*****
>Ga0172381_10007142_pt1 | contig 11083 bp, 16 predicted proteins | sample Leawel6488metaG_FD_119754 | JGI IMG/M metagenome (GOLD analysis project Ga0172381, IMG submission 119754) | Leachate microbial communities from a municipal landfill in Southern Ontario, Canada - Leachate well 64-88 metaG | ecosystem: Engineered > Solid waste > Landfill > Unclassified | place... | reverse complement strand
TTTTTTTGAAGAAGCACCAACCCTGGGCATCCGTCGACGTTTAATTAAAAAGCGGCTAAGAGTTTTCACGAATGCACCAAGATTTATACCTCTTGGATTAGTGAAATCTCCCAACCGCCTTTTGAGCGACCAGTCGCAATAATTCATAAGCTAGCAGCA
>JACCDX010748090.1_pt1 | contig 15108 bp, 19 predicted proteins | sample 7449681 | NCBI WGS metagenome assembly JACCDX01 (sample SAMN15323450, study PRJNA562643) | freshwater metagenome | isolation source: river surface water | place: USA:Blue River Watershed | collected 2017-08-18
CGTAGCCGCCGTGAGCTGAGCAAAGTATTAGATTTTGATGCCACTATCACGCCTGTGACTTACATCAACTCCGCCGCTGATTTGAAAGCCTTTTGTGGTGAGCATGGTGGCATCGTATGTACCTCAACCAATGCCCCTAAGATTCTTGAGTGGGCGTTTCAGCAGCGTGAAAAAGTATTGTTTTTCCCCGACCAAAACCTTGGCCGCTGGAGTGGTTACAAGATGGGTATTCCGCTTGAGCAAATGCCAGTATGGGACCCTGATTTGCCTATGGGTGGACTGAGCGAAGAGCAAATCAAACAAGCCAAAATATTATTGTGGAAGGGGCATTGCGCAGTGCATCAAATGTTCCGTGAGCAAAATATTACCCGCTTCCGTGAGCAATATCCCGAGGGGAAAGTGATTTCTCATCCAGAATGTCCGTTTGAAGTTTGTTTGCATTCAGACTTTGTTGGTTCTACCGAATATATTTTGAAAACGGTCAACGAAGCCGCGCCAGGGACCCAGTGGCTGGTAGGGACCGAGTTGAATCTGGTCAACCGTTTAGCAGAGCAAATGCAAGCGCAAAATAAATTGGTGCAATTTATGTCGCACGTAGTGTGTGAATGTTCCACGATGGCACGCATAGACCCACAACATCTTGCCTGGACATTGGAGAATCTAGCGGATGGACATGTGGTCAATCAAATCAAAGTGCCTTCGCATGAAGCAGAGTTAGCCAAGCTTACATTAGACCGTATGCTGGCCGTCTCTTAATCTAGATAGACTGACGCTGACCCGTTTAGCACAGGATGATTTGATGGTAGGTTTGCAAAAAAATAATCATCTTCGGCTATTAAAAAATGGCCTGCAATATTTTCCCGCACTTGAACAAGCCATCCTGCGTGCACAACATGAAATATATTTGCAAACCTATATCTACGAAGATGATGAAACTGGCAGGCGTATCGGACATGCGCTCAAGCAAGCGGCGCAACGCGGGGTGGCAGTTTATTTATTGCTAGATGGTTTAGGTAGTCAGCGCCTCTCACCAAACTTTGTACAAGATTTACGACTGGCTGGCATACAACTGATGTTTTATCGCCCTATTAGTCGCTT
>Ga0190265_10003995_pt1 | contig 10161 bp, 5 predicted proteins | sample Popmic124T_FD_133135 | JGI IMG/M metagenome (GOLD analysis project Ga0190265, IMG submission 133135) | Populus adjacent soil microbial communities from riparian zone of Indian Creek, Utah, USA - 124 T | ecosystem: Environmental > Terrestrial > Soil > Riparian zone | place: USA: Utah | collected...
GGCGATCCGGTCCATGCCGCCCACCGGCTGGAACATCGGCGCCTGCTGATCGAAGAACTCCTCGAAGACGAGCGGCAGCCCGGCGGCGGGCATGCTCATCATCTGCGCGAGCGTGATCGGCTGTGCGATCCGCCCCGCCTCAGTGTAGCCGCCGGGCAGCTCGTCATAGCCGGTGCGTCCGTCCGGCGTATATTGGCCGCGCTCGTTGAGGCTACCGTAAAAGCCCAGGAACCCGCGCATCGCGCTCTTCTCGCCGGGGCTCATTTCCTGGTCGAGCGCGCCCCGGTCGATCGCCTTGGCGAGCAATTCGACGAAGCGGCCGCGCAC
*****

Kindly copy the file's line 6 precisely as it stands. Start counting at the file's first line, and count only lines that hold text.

GGCGATCCGGTCCATGCCGCCCACCGGCTGGAACATCGGCGCCTGCTGATCGAAGAACTCCTCGAAGACGAGCGGCAGCCCGGCGGCGGGCATGCTCATCATCTGCGCGAGCGTGATCGGCTGTGCGATCCGCCCCGCCTCAGTGTAGCCGCCGGGCAGCTCGTCATAGCCGGTGCGTCCGTCCGGCGTATATTGGCCGCGCTCGTTGAGGCTACCGTAAAAGCCCAGGAACCCGCGCATCGCGCTCTTCTCGCCGGGGCTCATTTCCTGGTCGAGCGCGCCCCGGTCGATCGCCTTGGCGAGCAATTCGACGAAGCGGCCGCGCAC